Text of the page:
by Jeff Woods
Also, in one of his patented catch-him-while-you-can availabilities with reporters after a National Governors Association meeting at the Vanderbilt Plaza hotel, Haslam revealed a completely new understanding of how to make government regulations. Now, thanks to the intervention of a federal judge and the outrage of much of the state, Haslam realizes there’s a democratic process that the government generally follows before dragging political opponents off to jail. Here’s the Q&A:
Q: What are you doing regarding Occupy Nashville and new rules for use of the plaza?
Haslam: There’s a rule-making process that we need to go through, which we will do. We’re going to involve a lot of different people in that discussion. What is the right use for state property, whether it be Capitol grounds of War Memorial Plaza or anything else. We intend to get a lot of input from constitutional lawyers and users of the space and other folks, so we can then start the rule-making process.
Q: Do you regret making those arrests?
Haslam: Number one, as we always said, our primary emphasis there and our primary responsibility was safety. That’s why we acted that day. Obviously, the federal judge says you need to have the rules set before you do that. So we thought, given all that, the best thing to do was to ask the DA to drop those charges.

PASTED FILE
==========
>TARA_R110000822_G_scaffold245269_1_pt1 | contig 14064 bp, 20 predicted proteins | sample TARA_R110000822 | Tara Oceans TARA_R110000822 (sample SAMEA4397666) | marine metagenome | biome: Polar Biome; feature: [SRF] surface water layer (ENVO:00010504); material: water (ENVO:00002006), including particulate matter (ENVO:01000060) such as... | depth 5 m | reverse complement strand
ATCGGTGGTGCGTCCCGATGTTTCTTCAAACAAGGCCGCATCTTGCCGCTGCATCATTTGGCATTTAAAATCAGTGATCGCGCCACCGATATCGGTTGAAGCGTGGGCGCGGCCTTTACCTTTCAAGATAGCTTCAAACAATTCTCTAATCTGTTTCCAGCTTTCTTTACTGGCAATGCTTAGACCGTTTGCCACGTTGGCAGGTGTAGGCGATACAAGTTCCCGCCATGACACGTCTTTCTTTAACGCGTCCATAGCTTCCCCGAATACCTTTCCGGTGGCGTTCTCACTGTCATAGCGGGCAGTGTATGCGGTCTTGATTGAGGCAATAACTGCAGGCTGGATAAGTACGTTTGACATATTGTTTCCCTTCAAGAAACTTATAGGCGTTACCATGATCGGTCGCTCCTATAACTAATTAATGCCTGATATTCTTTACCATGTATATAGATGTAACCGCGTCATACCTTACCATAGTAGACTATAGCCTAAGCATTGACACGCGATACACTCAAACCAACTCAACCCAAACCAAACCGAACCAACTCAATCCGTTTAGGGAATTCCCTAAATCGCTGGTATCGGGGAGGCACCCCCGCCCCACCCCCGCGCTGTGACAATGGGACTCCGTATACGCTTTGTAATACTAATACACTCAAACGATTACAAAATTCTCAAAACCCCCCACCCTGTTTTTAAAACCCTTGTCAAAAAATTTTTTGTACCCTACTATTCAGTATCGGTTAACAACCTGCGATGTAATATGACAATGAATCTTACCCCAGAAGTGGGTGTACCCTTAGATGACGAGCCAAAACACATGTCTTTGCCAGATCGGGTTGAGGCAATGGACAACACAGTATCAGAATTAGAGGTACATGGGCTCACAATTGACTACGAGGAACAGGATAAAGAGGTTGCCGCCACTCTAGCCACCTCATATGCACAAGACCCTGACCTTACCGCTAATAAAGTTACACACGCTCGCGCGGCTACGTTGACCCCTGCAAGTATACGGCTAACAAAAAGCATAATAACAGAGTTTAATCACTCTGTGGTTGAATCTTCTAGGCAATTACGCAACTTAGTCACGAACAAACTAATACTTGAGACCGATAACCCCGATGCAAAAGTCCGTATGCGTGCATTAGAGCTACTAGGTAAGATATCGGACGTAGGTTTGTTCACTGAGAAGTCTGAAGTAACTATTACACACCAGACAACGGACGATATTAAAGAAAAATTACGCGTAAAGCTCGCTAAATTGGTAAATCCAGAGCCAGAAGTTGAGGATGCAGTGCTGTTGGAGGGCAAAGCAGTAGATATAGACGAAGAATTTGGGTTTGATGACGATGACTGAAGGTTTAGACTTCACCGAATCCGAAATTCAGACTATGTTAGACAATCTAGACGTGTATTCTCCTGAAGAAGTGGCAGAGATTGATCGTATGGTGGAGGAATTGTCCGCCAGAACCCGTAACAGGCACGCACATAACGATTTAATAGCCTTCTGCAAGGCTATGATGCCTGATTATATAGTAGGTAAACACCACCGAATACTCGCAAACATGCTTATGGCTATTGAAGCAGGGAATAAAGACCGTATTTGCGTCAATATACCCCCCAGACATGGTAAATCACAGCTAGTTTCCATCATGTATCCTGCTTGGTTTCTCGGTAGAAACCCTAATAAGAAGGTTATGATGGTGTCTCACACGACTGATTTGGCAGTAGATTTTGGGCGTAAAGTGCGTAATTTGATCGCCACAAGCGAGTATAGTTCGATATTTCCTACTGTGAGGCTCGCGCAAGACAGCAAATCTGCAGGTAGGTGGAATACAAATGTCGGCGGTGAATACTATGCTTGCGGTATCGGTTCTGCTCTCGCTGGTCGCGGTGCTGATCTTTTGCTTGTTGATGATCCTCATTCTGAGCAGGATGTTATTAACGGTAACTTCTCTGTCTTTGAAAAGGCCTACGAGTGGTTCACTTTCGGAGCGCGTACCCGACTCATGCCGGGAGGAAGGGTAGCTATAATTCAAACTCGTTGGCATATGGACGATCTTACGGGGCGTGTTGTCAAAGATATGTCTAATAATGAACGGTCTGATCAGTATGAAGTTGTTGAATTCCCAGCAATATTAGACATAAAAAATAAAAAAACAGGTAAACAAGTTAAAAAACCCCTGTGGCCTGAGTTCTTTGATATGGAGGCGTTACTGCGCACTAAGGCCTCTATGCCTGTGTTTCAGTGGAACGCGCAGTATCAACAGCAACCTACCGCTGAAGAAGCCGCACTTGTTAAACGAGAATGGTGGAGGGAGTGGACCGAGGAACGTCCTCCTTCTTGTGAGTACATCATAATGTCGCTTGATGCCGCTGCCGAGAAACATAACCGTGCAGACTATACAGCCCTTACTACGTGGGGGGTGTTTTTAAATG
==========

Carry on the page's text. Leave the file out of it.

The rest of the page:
Q: Do you think it was appropriate for the highway patrol the infiltrate a group of peaceful protesters?
Haslam: I don’t know if I’d call it infiltrate. Remember, the Occupy Nashville folks had said we need some more presence here. And I think what you had was highway patrol officers trying to get a better sense of exactly how big a problem was there.
Q: Have you been getting a lot of complaints since the arrests about what’s happening on the plaza?
Haslam: You know, this is one of those that there’s a lot of opinions on. I have a lot of people who thought that when we went in and tried to implement a curfew that we were wrong. I’ve had a whole lot of people say I can’t believe that’s happening on that property. If I went and set up a tent there four weeks ago, would you have let me stay. So there’s a lot of passionate feelings around it on both sides.
Q: So you’re saying the highway patrol went undercover to protect the protesters, not to spy on them?
Haslam: I haven’t had that exact conversation in terms of what motivated that, but my understanding was … there had been a lot of complaints about the activity here. We were getting a lot of complaints. It’s been portrayed as well that was coming from some Republican legislatures. That was coming from Republicans, Democrats, people who use the plaza, etc. And so I think the highway patrol said we need to go in and understand exactly what is the situation there.